The Biggest Takeaways From Kamala Harris’s First Interview Since Her VP Nomination

In conversation with The 19th for her first interview since her vice presidential appointment, Kamala Harris discussed the interview process with Democratic presidential candidate Joe Biden, widespread voting suppression, women being a priority for the Biden-Harris campaign, and her hope for more female representation on the Senate floor.

Read on for a rundown of the biggest takeaways from her interview.

1 | “Joe Biden had the audacity to choose a Black woman to be his running mate.”

Harris called the interview process to becoming the vice presidential nominee “a really wonderful conversation,” in which she and Biden discussed their shared values and experiences. From both of them believing in the importance of supporting working people to preserving the integrity of the Affordable Care Act, Harris says, “It really is about being grounded in values that are a combination of hope, vision, faith, commitment, and hard work. It was an incredible conversation that we have continued to have.” She also added that her final interview with him was sometime before the historic announcement, though she didn’t disclose exactly when.

Harris also praised the former vice president for selecting her as his running mate.

“Joe Biden had the audacity to choose a Black woman to be his running mate. How incredible is that? And what a statement that is about Joe Biden,” she said. “That he decided he was going to do that thing that was about breaking one of the most substantial barriers that has existed in our country—and he made that decision with whatever risk that brings.”

If Biden is elected in the November election, Harris will become the first woman and woman of color to serve as the United States’s vice president.

2 | “Everybody has to remember this and ask this question of yourself. Why don’t they want us to vote?”

Speaking on the significance of the incoming election, in which the Biden-Harris ticket will face off against incumbent Donald Trump and Mike Pence, Harris said, “I fear that if we don’t correct course, the damage will be irreversible. Everything is on the line in this election.”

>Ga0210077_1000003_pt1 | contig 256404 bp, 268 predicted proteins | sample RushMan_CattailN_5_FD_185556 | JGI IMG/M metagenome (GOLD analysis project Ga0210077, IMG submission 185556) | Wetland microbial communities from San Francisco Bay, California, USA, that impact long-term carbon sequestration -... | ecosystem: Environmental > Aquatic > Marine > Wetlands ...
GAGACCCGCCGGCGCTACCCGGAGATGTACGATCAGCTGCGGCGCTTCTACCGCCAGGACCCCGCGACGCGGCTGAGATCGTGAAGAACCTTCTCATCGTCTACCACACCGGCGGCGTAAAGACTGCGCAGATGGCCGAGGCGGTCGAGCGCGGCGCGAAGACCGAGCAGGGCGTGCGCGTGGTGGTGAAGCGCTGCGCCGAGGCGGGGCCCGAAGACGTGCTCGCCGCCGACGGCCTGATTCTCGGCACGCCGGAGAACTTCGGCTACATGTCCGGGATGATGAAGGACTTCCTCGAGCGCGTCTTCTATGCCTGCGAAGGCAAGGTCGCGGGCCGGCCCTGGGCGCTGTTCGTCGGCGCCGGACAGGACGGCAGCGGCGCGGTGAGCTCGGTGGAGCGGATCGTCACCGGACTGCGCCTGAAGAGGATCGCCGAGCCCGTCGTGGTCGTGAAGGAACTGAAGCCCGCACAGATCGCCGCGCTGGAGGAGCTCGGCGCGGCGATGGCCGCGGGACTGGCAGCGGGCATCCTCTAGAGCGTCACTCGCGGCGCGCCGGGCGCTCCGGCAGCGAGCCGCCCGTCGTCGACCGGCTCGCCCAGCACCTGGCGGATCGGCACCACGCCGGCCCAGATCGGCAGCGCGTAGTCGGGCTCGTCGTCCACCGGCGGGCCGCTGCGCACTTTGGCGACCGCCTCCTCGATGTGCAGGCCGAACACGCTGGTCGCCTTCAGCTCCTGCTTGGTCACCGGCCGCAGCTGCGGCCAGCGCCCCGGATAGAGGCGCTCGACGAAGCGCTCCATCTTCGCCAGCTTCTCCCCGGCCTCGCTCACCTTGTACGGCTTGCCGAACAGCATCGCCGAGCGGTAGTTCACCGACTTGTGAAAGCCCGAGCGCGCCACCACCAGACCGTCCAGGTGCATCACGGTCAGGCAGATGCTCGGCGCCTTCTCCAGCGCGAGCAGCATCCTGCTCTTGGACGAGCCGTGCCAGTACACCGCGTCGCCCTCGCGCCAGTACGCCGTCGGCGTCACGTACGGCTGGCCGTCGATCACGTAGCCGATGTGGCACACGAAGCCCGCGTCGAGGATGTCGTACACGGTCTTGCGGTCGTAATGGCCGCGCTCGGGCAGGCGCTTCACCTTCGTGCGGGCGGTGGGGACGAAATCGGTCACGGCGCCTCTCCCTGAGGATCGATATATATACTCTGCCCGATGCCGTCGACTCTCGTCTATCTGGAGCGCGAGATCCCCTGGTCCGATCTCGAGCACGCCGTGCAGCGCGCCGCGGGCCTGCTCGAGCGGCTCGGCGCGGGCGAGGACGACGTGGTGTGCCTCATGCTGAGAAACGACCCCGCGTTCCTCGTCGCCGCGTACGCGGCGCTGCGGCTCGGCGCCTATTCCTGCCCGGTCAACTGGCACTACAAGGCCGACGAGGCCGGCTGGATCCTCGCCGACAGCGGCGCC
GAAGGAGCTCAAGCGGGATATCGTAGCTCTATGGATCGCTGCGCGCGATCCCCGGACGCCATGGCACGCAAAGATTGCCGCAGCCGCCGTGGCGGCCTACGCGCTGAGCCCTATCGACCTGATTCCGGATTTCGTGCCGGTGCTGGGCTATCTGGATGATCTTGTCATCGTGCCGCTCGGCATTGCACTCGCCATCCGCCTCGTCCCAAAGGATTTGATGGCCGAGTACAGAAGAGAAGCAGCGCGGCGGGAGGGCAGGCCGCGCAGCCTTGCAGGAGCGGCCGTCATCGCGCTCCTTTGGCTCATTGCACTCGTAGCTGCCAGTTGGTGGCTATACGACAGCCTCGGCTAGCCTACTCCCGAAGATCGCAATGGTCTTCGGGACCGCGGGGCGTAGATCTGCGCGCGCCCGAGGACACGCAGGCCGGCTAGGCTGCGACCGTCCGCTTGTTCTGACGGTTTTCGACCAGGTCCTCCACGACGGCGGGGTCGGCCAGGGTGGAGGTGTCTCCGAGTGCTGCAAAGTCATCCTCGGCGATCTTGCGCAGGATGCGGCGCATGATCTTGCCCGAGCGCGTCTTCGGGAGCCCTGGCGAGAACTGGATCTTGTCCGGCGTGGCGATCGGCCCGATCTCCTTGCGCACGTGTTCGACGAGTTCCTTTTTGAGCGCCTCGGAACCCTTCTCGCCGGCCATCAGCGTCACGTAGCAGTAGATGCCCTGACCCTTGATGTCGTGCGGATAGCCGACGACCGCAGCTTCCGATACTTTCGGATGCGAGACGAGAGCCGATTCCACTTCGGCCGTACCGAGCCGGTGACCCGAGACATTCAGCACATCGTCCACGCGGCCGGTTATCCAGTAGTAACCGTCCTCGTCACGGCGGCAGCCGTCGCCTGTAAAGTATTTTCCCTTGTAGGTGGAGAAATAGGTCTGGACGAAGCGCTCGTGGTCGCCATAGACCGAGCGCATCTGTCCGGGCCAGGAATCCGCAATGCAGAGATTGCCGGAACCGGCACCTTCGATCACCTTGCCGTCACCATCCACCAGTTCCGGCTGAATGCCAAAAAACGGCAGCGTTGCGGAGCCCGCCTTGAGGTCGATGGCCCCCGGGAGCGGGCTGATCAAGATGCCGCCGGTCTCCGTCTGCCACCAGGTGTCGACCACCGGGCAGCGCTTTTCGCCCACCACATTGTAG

She added that state governments have implemented severe voting restrictions after the 2013 Supreme Court case of Shelby County v. Holder, which gutted protections under the Voting Rights Act. “Everybody has to remember this and ask this question of yourself. Why don’t they want us to vote?” said the California senator. “Why are they creating obstacles to us voting? Well, the answer is, when we vote, things change. When we vote, things get better. When we vote, we address the disparities.”

Kamala Harris Quotes to Know Before You Vote

3 | “In a Biden-Harris administration, women are going to be a priority.”

Harris also weighed in on what she called “the disproportionate weight that women carry on certain issues.”

Women, who are generally the primary caregivers to their children, parents, and family, deserve to have paid family leave and affordable childcare, she said. Assistance should also be given to seniors who want to continue living in their homes.

“In a Biden-Harris administration, women are going to be a priority, understanding that women have many priorities and all of them must be acknowledged,” she said.

4 | “We should encourage and always support women who are running for office.”

If Harris is elected into the White House come November, her California senatorial seat will be up for grabs. She says that she hopes that her open seat will continue to provide a platform for representation.

“This should not just be about California. This is a national issue,” she said. “How is it that when you look at the role of Black women in the history of building our country–much less in the history of even the most recent politics, much less historically–it is inexcusable that we would not have full representation in the United States Congress.”

She also encouraged Black women and women of color to run for office. “There are so many talented Black women and women of color period who are on that path,” she said. “We should encourage and always support women who are running for office, and support them knowing that, even if they are the first, that they are the one that is necessary for us to continue to break these barriers. I have not achieved any that I have have had without the support of many who believed in the possibility of someone who has never been there before.”

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